- The Hamptons
- Los Angeles
- New York
- Orange County
- San Diego
- San Francisco
- Washington, D.C.
Matt Diehl | Photo: Megan Mack | August 29, 2013
Entrepreneur Peter Thum has found an innovative way to help get weapons off the street. By joining forces with world-class jewelry designers, he and his company, Liberty United, are turning recollected guns and bullets into dazzling pieces of jewelry, while helping keep our streets safe, one bauble at a time.
Combine the far-flung worlds of high-end jewelry and illegal weaponry into an unexpected philanthropy, and you’ve got the business plan of entrepreneur Peter Thum.
Thum’s newest company, Liberty United, raises money to fund local not-for-profit, anti-gun-violence programs by creating jewelry out of recollected guns and bullet casings—but his mission to get deadly arms off American streets started a decade ago, in Africa.
This 45-year-old downtown New Yorker began his career as a business school grad and McKinsey & Company vet, but truly made his name as a socially conscious corporate innovator. In the early 2000s, Thum co-founded Ethos Water, a bottled-water brand that devoted a portion of its proceeds to bringing clean water to residents of disadvantaged countries. When Starbucks bought Ethos for $8 million in 2005, making it a full subsidiary, Thum stayed on as a Starbucks vice president for three years.
His next major effort was inspired by the violence he saw in Africa while working with Ethos, which led him to found his new company, Fonderie 47—like the AK-47—to help reduce the epidemic of assault rifles there.
“Basically, doing something about the problem of guns is much more complicated than, say, attempting solutions for lack of food, shelter or immunization,” Thum says. “With guns, the psychology is different. The conclusion I reached was, you have to destroy the object and turn it into something beautiful and inspiring. I wanted Fonderie 47 to be about making something wearable and personal—transforming the world’s most lethal industrial product into something rare and handmade.”
To achieve this goal, Thum reached out to renowned jewelry designers like James de Givenchy and Philip Crangi, of Giles & Brother—winner of the Council of Fashion Designers of America’s 2008 Swarovski Award for Accessories.
“I wanted to work with talented and successful designers I admired, who are leaders in this industry and who are doing this because they really believe in it,” Thum says. “I began such a great conversation and relationship with Philip and his sister and partner, Courtney.”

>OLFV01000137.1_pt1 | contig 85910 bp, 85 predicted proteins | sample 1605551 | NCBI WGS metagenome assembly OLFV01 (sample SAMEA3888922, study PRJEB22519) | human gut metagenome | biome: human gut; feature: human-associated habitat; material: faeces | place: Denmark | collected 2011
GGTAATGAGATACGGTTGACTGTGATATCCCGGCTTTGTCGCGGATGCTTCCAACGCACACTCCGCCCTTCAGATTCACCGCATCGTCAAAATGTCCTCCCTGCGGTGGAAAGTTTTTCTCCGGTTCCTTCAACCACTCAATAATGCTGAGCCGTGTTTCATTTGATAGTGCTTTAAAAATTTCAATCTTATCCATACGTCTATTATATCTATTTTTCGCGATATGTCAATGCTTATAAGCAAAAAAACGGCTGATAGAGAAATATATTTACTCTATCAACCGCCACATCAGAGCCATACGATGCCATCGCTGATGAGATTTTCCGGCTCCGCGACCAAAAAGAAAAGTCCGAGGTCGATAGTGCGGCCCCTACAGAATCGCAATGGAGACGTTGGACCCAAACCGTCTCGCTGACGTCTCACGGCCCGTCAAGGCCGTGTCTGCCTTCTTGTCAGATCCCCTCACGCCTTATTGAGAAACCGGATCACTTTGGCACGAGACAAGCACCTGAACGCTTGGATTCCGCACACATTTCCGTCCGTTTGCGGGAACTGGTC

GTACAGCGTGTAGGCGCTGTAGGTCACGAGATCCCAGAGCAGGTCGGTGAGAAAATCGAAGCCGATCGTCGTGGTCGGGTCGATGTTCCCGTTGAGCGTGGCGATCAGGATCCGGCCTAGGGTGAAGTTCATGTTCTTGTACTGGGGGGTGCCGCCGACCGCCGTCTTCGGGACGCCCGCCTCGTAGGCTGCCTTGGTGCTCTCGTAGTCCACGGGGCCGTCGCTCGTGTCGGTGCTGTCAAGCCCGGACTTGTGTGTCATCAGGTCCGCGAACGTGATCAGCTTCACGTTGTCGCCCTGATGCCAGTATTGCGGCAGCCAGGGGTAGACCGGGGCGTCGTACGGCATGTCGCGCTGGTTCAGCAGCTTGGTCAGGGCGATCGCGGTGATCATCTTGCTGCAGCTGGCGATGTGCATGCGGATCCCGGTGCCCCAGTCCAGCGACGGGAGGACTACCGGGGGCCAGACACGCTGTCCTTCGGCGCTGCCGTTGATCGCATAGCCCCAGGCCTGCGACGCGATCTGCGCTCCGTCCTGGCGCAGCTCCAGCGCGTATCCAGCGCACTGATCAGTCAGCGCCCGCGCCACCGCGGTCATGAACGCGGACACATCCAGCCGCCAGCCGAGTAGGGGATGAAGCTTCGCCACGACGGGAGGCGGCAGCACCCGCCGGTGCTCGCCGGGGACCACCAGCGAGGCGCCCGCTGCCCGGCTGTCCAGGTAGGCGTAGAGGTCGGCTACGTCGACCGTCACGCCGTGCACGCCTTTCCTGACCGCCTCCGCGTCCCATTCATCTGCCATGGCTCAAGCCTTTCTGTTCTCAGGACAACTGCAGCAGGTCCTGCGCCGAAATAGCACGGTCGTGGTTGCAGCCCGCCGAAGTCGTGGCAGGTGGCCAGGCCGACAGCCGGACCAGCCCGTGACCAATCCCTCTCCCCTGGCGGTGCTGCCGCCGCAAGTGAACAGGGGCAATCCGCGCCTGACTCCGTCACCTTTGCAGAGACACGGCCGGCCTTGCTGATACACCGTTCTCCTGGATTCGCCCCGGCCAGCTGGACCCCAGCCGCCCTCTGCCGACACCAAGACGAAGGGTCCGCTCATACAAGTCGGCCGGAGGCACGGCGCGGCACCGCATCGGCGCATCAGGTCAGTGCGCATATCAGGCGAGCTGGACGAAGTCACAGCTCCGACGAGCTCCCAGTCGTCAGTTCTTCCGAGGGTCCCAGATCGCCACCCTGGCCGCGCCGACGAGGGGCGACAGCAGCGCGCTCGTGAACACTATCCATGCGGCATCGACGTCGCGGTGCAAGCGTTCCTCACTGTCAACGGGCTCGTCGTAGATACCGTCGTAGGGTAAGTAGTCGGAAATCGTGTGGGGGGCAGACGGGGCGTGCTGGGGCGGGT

“Working with Peter is incredible,” Courtney Crangi says. “He’s on the ground, in the trenches, working seven days a week going from city to city around the globe, getting people involved. He’s trying to connect with communities to build a foundation. It’s really inspiring.”
After the Crangi siblings’ successful experience with Fonderie 47, they created the kickoff collection for Thum’s latest world-changing endeavor, Liberty United.
“Last year, my wife [Mad Men actress Cara Buono] suggested we take the kind of work we do in Africa and bring it home,” Thum says. “We’ve destroyed more than 32,000 assault rifles in the Congo and Burundi regions, and now she wanted me to do the same thing in the U.S. I agreed.”
To launch Liberty United, Thum made agreements with city and law enforcement officials and community leaders in cities like Syracuse, N.Y., and Philadelphia, to acquire materials from guns reclaimed as criminal evidence or acquired through buyback amnesty programs, then refashion them into highly wearable trinkets.
“We work with the cities as a hybrid business, collaborating with them to create value and jobs to help solve these problems,” Thum says. “It empowers those citizens to do something on their own.”
Liberty United is already making waves with influencers: A recent launch party held in Manhattan—and hosted by actor Mark Ruffalo—attracted the likes of Parker Posey, Lauren Bush Lauren and J.Crew’s Jenna Lyons. For Liberty United’s initial pieces, Philip Crangi created a variation on his classic railroad spike bracelet, a symbol he calls “a true American icon.”
“It suggests industry and unity, bringing together the East and the West through the railroads,” Crangi says. “After the tragedy at Sandy Hook, we wanted to do something about reducing American gun violence, and the spike has nothing to do with gun imagery. What we’re doing has to be about transforming guns into gorgeous jewelry instead.”
Though Liberty United has a star-studded cast of supporters and patrons, Thum’s product lines run the gamut of price points. Spike bracelets start at $95, while Fonderie 47’s new ultraluxury Inversion Principle timepiece—produced in a limited edition of 20, utilizing a wholly new Swiss movement with a three-minute tourbillon—retails for $350,000. According to Thum, it’s an attempt to reach different hearts and minds across generations and economic strata.
“Twelve years ago we started Ethos Water,” Thum says. “Since then, Toms Shoes has launched, donating shoes to impoverished children; Warby Parker donates glasses to those in need; and Lauren Bush helped found Feed Projects, selling accessories to aid the United Nations World Food Program.
The idea behind Ethos, Fonderie 47 and Liberty United is the same: It’s about setting a way for people to change their situation. It’s just begun.”